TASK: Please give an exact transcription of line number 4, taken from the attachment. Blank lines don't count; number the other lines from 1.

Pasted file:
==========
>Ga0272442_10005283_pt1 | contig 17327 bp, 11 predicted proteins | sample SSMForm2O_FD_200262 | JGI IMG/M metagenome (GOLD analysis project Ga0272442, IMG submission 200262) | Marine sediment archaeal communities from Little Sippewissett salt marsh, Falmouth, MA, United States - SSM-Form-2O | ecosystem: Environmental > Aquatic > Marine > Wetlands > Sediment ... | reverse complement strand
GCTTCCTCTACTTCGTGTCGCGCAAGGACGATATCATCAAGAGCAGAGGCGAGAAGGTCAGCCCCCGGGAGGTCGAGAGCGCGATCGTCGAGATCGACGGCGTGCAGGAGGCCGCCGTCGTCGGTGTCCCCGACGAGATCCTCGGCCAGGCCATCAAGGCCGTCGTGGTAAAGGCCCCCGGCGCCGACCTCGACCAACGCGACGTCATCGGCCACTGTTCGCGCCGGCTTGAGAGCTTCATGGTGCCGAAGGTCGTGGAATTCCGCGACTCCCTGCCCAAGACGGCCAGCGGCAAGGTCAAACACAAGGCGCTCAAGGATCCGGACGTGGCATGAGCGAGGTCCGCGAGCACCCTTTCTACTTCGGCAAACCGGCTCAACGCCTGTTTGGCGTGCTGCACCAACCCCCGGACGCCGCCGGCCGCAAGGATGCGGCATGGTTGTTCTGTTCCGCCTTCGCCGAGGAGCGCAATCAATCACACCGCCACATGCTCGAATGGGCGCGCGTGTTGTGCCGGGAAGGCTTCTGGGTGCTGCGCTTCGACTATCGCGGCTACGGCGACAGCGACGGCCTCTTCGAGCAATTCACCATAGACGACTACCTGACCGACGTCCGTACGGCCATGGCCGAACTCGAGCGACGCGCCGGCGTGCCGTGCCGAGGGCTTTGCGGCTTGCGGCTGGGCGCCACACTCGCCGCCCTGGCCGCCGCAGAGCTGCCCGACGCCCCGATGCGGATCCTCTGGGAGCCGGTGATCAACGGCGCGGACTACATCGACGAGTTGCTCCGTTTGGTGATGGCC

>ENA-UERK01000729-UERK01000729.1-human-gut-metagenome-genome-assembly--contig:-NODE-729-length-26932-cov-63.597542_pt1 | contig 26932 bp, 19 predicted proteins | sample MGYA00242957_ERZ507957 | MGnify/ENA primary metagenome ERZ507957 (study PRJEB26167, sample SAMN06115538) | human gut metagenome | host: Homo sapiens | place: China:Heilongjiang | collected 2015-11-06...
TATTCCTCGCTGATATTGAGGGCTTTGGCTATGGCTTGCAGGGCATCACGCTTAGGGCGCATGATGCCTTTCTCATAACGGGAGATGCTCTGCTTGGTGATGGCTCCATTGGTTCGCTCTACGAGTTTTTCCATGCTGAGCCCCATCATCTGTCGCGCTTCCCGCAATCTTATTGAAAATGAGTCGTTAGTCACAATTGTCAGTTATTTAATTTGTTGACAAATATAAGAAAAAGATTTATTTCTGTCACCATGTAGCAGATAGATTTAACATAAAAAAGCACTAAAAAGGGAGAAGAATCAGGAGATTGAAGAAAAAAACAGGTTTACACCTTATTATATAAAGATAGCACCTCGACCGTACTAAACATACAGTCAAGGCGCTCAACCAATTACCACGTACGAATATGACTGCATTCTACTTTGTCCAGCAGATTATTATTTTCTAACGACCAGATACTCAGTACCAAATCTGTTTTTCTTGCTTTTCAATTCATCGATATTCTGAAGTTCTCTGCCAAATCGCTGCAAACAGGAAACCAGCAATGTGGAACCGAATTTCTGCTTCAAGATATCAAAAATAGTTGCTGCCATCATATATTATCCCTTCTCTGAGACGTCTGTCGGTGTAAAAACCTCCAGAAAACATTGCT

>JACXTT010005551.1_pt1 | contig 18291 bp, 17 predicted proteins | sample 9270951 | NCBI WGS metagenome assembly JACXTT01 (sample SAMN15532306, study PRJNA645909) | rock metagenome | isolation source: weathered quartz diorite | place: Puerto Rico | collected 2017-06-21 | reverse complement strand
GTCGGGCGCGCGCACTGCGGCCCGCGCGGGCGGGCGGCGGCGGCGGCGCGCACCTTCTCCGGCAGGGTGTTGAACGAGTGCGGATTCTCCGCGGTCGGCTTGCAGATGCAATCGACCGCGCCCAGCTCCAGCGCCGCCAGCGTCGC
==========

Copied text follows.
TATTCCTCGCTGATATTGAGGGCTTTGGCTATGGCTTGCAGGGCATCACGCTTAGGGCGCATGATGCCTTTCTCATAACGGGAGATGCTCTGCTTGGTGATGGCTCCATTGGTTCGCTCTACGAGTTTTTCCATGCTGAGCCCCATCATCTGTCGCGCTTCCCGCAATCTTATTGAAAATGAGTCGTTAGTCACAATTGTCAGTTATTTAATTTGTTGACAAATATAAGAAAAAGATTTATTTCTGTCACCATGTAGCAGATAGATTTAACATAAAAAAGCACTAAAAAGGGAGAAGAATCAGGAGATTGAAGAAAAAAACAGGTTTACACCTTATTATATAAAGATAGCACCTCGACCGTACTAAACATACAGTCAAGGCGCTCAACCAATTACCACGTACGAATATGACTGCATTCTACTTTGTCCAGCAGATTATTATTTTCTAACGACCAGATACTCAGTACCAAATCTGTTTTTCTTGCTTTTCAATTCATCGATATTCTGAAGTTCTCTGCCAAATCGCTGCAAACAGGAAACCAGCAATGTGGAACCGAATTTCTGCTTCAAGATATCAAAAATAGTTGCTGCCATCATATATTATCCCTTCTCTGAGACGTCTGTCGGTGTAAAAACCTCCAGAAAACATTGCT